Quotations From AGNES REPPLIER


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  • It has been well said that tea is suggestive of a thousand wants, from which spring the decencies and luxuries of civilization.
    Agnes Repplier (1858-1950), U.S. author, social critic. To Think of Tea! Ch. 2 (1932).

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  • It is not what we learn in conversation that enriches us. It is the elation that comes of swift contact with tingling currents of thought.
    Agnes Repplier (1858-1950), U.S. author, social critic. "The Luxury of Conversation," Compromises (1904).
  • There is nothing in the world so enjoyable as a thorough-going monomania.
    Agnes Repplier (1858-1950), U.S. author, social critic. "The Decay of Sentiment," Books and Men (1888).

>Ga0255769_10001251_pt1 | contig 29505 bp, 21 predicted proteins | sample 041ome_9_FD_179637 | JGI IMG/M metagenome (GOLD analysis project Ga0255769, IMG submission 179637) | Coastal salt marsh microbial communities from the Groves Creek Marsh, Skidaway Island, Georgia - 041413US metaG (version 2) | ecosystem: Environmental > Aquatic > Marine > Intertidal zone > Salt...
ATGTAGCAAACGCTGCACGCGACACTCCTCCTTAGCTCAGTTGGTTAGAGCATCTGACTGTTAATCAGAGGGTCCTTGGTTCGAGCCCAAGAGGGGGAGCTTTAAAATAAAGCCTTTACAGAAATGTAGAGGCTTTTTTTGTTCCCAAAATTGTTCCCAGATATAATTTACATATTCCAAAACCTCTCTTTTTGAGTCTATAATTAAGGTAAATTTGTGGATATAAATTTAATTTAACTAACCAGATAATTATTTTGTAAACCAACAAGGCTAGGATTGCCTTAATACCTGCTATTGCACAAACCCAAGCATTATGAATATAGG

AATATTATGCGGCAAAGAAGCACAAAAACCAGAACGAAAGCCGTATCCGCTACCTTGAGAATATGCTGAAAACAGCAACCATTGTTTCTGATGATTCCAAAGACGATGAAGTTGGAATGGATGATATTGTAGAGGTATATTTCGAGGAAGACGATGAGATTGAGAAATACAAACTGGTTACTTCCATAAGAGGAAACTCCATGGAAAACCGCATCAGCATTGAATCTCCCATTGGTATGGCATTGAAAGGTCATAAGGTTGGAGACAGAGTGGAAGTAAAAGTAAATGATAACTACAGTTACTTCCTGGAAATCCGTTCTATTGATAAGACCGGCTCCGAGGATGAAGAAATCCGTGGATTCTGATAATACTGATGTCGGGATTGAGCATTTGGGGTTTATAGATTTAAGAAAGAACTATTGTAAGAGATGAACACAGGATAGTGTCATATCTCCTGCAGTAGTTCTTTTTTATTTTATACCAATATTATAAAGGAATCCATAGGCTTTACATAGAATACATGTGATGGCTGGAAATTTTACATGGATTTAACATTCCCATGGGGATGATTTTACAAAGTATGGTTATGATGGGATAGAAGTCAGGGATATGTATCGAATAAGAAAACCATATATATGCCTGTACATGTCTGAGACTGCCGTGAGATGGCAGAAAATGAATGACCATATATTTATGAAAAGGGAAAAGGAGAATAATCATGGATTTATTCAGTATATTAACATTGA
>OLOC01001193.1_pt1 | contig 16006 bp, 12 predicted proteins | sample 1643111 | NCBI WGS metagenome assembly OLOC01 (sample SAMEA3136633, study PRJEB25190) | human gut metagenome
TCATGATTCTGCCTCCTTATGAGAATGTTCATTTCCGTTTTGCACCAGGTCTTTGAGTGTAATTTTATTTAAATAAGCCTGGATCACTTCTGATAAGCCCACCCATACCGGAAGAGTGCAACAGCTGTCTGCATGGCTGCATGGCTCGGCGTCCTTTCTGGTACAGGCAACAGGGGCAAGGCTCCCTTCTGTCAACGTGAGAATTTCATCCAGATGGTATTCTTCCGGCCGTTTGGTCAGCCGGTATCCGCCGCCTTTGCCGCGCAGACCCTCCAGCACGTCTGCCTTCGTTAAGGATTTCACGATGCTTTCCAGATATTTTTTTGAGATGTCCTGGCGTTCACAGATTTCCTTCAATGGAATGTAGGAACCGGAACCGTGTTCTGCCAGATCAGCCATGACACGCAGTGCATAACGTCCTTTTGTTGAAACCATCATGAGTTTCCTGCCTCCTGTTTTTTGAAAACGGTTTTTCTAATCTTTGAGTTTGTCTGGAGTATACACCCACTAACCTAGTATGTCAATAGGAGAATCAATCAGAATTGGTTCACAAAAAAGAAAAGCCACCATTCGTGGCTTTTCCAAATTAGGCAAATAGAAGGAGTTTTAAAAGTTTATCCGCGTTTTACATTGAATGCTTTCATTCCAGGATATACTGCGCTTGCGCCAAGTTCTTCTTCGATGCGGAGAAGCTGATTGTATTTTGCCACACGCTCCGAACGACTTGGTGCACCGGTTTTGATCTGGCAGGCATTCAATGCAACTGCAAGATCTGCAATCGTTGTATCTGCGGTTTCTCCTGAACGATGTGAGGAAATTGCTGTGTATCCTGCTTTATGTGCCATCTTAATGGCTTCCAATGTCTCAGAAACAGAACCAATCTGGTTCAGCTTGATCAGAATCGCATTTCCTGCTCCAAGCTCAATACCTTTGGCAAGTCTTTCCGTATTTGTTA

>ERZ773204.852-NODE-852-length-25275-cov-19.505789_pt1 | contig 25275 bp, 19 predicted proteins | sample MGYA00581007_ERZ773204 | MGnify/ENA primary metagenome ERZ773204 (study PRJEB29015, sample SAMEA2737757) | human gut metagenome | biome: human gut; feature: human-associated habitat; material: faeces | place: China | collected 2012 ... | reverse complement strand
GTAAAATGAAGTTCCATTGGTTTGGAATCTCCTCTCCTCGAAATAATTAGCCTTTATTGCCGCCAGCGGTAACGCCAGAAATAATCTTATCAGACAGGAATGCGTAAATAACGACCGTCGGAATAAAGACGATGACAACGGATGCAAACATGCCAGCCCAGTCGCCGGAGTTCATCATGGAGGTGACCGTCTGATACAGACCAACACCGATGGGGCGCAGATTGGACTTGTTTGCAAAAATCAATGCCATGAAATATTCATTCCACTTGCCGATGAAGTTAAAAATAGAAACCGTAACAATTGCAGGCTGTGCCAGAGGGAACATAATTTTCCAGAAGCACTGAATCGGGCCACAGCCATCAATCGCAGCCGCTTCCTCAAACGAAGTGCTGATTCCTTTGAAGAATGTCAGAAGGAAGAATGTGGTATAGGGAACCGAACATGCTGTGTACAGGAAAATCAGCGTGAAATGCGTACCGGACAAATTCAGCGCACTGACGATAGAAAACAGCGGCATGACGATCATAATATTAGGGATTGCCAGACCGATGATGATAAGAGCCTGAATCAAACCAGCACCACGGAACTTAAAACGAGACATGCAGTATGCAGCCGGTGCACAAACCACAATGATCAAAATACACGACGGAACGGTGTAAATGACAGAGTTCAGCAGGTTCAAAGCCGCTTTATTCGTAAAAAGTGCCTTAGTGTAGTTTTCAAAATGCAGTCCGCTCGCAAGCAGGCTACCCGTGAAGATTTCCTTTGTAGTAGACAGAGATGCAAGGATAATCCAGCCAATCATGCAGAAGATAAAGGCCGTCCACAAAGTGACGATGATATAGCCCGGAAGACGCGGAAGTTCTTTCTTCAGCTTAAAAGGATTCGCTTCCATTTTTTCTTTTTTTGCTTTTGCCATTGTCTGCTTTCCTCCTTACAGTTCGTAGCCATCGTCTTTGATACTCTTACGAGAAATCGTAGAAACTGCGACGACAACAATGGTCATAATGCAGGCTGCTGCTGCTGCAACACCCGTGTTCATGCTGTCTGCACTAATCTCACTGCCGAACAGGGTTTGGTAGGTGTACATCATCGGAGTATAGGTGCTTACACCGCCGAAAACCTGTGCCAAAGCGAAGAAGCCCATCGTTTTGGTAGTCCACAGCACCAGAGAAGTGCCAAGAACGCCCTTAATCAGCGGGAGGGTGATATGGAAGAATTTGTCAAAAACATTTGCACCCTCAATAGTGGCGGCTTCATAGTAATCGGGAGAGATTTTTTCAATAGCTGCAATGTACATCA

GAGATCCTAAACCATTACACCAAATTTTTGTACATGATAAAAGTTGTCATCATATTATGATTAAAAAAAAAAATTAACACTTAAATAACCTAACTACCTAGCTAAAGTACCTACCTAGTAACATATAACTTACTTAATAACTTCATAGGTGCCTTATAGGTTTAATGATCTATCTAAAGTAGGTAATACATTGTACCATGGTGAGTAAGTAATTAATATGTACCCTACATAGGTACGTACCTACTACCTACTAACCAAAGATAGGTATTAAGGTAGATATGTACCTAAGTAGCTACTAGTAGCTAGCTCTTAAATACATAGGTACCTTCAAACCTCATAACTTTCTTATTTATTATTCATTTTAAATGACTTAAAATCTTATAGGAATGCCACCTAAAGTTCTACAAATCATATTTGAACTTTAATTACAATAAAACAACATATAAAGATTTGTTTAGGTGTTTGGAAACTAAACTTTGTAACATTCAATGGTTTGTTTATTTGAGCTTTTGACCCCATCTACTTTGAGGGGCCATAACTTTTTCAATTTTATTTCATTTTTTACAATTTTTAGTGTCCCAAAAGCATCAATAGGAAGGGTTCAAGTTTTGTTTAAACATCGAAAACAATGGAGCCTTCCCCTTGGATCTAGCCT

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  • Philadelphians are every whit as mediocre as their neighbors, but they seldom encourage each other in mediocrity by giving it a more agreeable name.
    Agnes Repplier (1858-1950), U.S. author, social critic. Philadelphia: The Place and the People, introduction (1898).
  • People who cannot recognize a palpable absurdity are very much in the way of civilization.
    Agnes Repplier (1858-1950), U.S. author, social critic. In Pursuit of Laughter, ch. 9 (1936).

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  • Humor brings insight and tolerance. Irony brings a deeper and less friendly understanding.
    Agnes Repplier (1858-1950), U.S. author, social critic. In Pursuit of Laughter, ch. 9 (1936).

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  • The pessimist ... is seldom an agitating individual. His creed breeds indifference to others, and he does not trouble himself to thrust his views upon the unconvinced.
    Agnes Repplier (1858-1950), U.S. author, social critic. "Some Aspects of Pessimism," Books and Men (1888).
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